Dream of:04 May 1994 "Poorly-Built House"
My father had given me a piece of land behind a large well-built house which he owned and I had decided to build a house on the land. Trying to decide the type of house I wanted to build, I searched for pictures of houses in a magazine, the kind published by Realtors trying to sell houses. I found a picture of a beautiful three-story house which I liked.
Soon thereafter, I spoke with a woman who was a contractor, who said she could have the house built for me. Without even a written contract we agreed that she would build the house for $40,000.
Construction began. A man (probably in his early 30s) began working on the house, and two days later the house was finished.
I went to look at the house and I walked through it. The house didn't appear to be level. When I shut the doors, I noticed large cracks around them. I walked into the kitchen and saw one of the cupboard drawers was chopped off. Screws were only half-way tightened in various places all over the house. In sum, the house was a complete mess.
As I toured the house, I noticed a fellow who resembled Beasley (an old schoolmate from high school) working there. I couldn't remember his first name, but I asked if his last name was Beasley and he said it was. He looked as if he were in his early 30s. Exasperated, I finally walked out of the house and headed for my father's house.
When I reached my father's house, I found my mother and began explaining to her my problem with the house. I then found my father, who had black hair and was thin; he looked as if he were probably in his late 30s and he seemed strong and robust. I told him my problem with the new house and I asked his advice. The whole affair was turning out to be a disaster; I didn't know exactly what to do.
My father and I looked out back toward the house which I had had built. From my father's house, my house didn't look bad. It was a red brick house, and from a distance the defects couldn't be seen. But my father was surprised to see that a house had suddenly appeared out back, and he became angry at me because I had had the house built without first asking him. Seeing him so angry, I also became angry; I stormed out of his house and headed back for my house.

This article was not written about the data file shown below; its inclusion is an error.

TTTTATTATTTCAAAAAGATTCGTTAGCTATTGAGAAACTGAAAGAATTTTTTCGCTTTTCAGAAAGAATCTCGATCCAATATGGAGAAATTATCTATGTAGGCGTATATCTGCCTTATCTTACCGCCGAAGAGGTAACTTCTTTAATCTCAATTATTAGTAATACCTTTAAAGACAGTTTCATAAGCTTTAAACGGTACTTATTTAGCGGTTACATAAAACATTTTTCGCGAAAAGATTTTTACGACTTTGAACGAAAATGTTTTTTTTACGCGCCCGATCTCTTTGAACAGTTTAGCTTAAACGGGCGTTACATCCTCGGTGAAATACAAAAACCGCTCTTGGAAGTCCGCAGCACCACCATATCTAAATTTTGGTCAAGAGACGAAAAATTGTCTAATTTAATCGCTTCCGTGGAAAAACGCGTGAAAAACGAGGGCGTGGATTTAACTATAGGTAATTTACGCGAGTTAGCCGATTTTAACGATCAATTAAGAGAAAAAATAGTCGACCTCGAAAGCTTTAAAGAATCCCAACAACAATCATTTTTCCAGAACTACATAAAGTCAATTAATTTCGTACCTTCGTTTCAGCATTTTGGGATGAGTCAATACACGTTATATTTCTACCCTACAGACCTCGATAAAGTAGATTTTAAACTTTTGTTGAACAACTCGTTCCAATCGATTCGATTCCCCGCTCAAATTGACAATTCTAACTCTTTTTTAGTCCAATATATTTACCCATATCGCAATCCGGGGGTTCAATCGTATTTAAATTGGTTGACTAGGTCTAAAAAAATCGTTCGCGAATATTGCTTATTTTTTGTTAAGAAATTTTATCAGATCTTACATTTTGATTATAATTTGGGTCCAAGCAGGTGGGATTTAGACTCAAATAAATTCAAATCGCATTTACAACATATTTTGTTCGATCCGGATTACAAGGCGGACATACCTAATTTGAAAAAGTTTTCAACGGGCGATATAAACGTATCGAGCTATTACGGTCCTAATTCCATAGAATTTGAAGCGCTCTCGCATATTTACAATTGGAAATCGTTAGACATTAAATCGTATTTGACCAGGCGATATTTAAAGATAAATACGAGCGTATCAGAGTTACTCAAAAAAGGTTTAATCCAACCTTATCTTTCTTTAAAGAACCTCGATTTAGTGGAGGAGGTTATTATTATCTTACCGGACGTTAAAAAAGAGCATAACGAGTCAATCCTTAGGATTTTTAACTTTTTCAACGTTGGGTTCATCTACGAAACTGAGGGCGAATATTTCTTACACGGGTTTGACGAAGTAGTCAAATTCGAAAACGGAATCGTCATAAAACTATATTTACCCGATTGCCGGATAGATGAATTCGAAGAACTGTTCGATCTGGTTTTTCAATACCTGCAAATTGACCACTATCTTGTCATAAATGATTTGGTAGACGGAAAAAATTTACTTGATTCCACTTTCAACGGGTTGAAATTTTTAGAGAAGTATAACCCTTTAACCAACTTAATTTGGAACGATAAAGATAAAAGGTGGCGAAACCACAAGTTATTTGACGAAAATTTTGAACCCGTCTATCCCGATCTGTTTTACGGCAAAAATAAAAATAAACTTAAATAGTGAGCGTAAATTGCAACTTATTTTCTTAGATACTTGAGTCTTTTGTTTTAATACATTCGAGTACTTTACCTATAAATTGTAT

I knew my mother would talk to my father, and sure enough, in a short while, my father came over to my house to look at it. I could see him outside walking around, examining the house. He soon walked inside and looked around at the interior. He could also obviously see what a disaster it was. I told him I hadn't yet paid a penny for the house. To myself I was thinking that I wasn't going to pay for this house, and that I would probably sue the people who had built it. I thought the house, in its present condition, was worth perhaps $20,000.
Inside, the house wasn't three stories, as I had planned, but only one story. The house looked as if it contained only one big white room. One room was all I saw.
Beasley (still inside) mentioned to me that he recognized this house. He told me this house had been moved from somewhere else. When I asked him if he knew the address, he said the address was one hundred something. Only now did I notice a strange odor in the house, an odor which I had smelled before in old houses. Now I realized I smelled the odor because this wasn't a new house, but an old house which had been moved there. I angrily thought this wasn't what I had contracted for. Beasley seemed quite helpful, and I had the feeling he would probably testify in my behalf if we ended up going to court over the matter.
A woman friend of mine walked in and she also began looking at the house. With the woman listening, I told my father I had never signed a contract for the construction of the house because I had thought it would be to my advantage not to have a signed contract. Both my father and the woman laughed at this. The woman seemed to think it silly that I didn't have a contract. But I still thought not having a written contract would work to my advantage. Without a written contract, getting out of this mess would be easier.
As it now stood, I needed to find a second contractor to come to the house, look at all the problems, take pictures of the problems and make a list. That way I would have a record of everything wrong with the house. Then I would be prepared to face the builders of the house.
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